"I think I've played through levels longer than the entirety of this game."
While Ratchet & Clank Future: Quest for Booty is a pretty fun diversion, it's one of those games that left me wondering exactly why it exists.
In 2007, Insomniac began a new Ratchet & Clank series for the PlayStation 3, consisting of either three or four games, depending on how one feels Into the Nexus fits into the mix. The first game, Tools of Destruction, ends with Clank getting abducted by an alien race called the Zoni. The third game, A Crack in Time, offers the resolution to that issue.
Released between those two full-size games in 2008 was Quest for Booty -- a short title released on the PlayStation Network that essentially plays as a sequel to Tools of Destruction, while concluding with a very brief bridge leading into A Crack in Time.
Making all of this confusing for me is how PlayStation Now has all the games in this series…except for the first one. Fortunately, we have this little thing called the Internet to get people like me up to date on the Future adventures of the Lombax hero and his robotic sidekick.
So, one of the villains of Tools of Destruction was a robotic pirate named Slag. As per the norm for video game baddies, Slag got slagged during the course of that game. However, in the bumbling Rusty Pete, the dude had one hell of a devoted follower. Devoted enough to lure Ratchet to a tropical island in order to find a way to resurrect his boss by means of one of those "I'll help you find what you're looking…nah, I'm here to help ME!!!" plots.
The game, which can be completed in a mere handful of hours, takes place on that tropical island, as well as a couple other locations -- a cave, the hideout of legendary pirate Angstrom Darkwater and a fleet of pirate ships. While there is a decent amount of combat, many of its challenges revolve around platforming and puzzle solving. After fighting through a pirate fleet and landing on Hoolefar Island, Ratchet's first job will be to climb to the top of five towers in order to get their wind turbines working again -- a task that only offers a scant few battles against some pretty non-threatening foes.
Move on to the cave and Ratchet's main task will be to regularly grab brightly glowing grubs in order to chase away invincible nocturnal creatures who would chew through his life otherwise. After a huge multi-wave battle taking place during a brief return to Hoolefar, you'll move to Darkstrom's hideout and need to solve puzzles to prove worthy of collecting the MacGuffin this game's plot revolves around. Finally, you'll return to the pirate fleet for a lengthy multi-phase battle against the final boss.
And, overall, everything is pretty fun. The game isn't overly difficult, although a few of its challenges definitely showed some teeth. It took me a few times to get past the large battle on my return trip to the island and I didn't succeed on a few of the non-combat challenges on my first try. However, I never found myself paused for too long on anything, making the game breezy and enjoyable to get through.
The combination of Quest for Booty's brevity and its focus on platforming and puzzles did lead to one big issue, though. At the beginning of the game, when Ratchet goes from the pirate fleet to Hoolefar, he loses all of his sub-weapons, leaving him with nothing but his fancy multi-use wrench. As you play through the game, you'll regain all those other goodies, leaving him with a total of seven or eight extra means of attack.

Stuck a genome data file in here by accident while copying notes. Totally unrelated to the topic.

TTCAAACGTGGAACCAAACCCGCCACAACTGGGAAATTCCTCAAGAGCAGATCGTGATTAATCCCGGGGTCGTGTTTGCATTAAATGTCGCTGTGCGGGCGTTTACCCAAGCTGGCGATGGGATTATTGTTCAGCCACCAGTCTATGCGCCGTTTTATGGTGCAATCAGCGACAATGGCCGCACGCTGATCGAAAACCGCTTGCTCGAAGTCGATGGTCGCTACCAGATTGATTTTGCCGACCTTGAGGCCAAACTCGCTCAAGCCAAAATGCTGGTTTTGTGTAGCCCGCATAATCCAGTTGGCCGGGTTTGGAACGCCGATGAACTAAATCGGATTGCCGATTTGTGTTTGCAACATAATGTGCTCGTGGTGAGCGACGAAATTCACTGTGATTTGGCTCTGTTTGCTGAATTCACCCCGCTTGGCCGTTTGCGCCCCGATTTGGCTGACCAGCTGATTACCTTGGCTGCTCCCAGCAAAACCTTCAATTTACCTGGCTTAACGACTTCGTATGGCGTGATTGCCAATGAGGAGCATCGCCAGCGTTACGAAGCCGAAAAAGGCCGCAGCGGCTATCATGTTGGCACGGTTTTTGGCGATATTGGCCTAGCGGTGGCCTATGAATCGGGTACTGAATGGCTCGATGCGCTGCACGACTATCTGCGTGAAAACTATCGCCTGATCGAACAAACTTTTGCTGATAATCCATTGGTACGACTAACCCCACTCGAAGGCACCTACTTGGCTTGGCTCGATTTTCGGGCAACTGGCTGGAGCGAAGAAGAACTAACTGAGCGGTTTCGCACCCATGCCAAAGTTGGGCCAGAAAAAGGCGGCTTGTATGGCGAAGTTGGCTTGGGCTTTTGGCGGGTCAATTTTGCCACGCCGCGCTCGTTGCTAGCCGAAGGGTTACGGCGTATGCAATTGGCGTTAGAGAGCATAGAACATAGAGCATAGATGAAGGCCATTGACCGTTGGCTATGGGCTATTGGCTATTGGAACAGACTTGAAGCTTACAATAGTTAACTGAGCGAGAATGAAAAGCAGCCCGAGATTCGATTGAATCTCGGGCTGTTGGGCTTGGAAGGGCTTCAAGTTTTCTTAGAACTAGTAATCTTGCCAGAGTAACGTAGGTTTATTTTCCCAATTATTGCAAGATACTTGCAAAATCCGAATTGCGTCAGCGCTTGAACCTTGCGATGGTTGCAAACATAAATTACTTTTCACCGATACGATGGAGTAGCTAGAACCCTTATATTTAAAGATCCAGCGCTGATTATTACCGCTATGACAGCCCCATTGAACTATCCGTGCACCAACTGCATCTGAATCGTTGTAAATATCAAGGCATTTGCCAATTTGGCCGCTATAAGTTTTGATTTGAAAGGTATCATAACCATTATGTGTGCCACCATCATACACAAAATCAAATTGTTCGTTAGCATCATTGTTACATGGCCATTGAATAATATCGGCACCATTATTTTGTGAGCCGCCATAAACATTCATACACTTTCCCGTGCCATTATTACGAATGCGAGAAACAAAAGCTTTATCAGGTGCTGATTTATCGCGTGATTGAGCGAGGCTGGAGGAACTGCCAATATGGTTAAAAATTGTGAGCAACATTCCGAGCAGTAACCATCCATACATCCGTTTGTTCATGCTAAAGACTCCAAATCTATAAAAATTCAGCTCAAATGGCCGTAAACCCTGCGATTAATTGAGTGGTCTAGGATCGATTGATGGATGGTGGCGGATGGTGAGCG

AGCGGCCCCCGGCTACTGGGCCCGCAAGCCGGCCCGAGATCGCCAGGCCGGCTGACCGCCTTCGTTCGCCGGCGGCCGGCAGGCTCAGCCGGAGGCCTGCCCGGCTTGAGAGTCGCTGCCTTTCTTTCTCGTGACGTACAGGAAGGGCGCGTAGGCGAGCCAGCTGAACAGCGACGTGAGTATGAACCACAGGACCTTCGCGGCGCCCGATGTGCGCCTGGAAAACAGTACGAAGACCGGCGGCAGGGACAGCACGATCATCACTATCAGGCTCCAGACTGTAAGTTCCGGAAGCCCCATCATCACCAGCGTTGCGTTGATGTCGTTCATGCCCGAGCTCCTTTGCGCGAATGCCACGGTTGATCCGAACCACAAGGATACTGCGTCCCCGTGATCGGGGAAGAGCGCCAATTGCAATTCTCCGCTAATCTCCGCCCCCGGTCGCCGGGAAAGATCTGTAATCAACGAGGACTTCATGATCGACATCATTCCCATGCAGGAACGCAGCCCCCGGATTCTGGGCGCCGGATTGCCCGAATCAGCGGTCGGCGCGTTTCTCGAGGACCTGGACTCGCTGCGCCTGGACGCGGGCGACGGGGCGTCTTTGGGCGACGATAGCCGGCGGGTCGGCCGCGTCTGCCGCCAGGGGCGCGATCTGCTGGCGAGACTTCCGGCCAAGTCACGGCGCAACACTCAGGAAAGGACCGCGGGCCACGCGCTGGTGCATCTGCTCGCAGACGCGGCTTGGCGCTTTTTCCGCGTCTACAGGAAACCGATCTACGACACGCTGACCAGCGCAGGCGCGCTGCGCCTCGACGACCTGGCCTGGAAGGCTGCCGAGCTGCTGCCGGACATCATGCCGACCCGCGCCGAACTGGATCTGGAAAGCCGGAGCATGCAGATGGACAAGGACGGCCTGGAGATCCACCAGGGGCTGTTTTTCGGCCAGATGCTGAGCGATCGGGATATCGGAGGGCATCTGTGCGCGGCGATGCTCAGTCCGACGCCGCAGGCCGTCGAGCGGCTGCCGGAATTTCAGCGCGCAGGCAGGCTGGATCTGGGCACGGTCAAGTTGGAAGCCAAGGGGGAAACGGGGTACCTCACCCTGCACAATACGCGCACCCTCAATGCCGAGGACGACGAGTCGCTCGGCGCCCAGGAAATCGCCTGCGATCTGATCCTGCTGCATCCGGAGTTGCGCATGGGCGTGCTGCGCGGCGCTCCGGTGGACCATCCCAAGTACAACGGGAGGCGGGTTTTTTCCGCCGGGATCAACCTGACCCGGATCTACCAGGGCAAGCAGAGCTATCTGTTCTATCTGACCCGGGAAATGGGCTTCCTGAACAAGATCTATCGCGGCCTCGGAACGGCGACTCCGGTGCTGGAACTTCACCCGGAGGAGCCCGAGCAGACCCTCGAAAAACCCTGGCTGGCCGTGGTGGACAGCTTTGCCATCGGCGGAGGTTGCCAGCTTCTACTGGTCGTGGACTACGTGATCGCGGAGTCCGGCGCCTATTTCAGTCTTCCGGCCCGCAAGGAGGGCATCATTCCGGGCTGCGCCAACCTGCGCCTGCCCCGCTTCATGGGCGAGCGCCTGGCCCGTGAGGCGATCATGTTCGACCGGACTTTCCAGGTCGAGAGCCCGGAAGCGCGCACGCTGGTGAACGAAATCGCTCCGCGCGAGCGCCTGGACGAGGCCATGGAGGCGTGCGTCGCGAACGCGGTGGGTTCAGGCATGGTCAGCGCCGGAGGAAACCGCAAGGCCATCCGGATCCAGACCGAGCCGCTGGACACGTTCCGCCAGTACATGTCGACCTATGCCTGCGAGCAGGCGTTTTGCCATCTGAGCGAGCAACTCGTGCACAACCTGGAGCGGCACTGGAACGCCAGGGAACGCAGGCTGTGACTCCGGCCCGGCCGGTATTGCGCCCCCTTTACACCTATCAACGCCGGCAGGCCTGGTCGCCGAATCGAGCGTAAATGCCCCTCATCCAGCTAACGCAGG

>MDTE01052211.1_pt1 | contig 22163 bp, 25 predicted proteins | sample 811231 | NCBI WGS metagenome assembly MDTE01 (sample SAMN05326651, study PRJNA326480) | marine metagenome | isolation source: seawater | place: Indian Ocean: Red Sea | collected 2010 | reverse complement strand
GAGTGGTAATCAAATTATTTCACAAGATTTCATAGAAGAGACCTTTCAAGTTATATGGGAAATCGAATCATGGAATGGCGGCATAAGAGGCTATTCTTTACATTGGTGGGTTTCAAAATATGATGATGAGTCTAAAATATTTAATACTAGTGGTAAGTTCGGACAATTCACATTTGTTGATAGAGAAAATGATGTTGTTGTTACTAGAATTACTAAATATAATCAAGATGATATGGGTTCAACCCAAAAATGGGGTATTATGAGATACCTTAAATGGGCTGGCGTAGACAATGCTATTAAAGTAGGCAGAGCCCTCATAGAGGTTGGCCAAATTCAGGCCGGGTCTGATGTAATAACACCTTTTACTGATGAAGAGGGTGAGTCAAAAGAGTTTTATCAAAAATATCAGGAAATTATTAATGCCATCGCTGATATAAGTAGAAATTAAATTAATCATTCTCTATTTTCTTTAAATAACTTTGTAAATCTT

In a game where combat often is secondary to other stuff. It's kind of weird to have this large collection of weapons and so few opportunities to take advantage of them all. I used the Fusion Grenades a lot, the Shock Ravager whip-thing and Combuster gun a fair number of times and, really late in the game when I got something called Nano Swarmers, they proved really useful against bosses because it's hard to top a weapon that attacks nearby foes automatically while I'm focusing on avoiding whatever they're trying to do to me. As for the rest, I'd need to do research simply to remember what they are or how they're used in battle. There simply isn't enough content to make everything useful, especially since weapons level up if you use them enough. I found it best to focus on the ones I liked the most in order to make them more powerful and maximize their usefulness against powerful foes.
I had fun playing Quest for Booty. It's a quite pretty game that kind of reminded me of an interactive Pixar film -- both in appearance and how it effortlessly melded a epic-feeling, if short, quest with humor that often was actually pretty funny. There's a decent variety of challenges. You'll ride rails, regularly jumping from one to the next in order to avoid obstacles. You'll use the tether ability attached to Ratchet's wrench to manipulate platforms and you'll be forced to overcome foes ranging from pitiful crabs to imposing ghost pirates to massive machine-gunning robots.
But it's also a game that doesn't get the most out of its weaponry, can be cleared in an afternoon and really offers very little to the overall story of the Future series other than the final scenes letting everyone know that regular Ratchet adversary Doctor Nefarious would be returning for A Crack in Time. Even if I found this game enjoyable, it just feels unessential -- a filler title primarily created to keep the series fresh in the minds of its fans. If you like Ratchet & Clank, it's definitely worth playing, but the experience is too short to be particularly memorable.
Staff review by Rob Hamilton (July 16, 2021)
Rob Hamilton is the official drunken master of review writing for Honestgamers.
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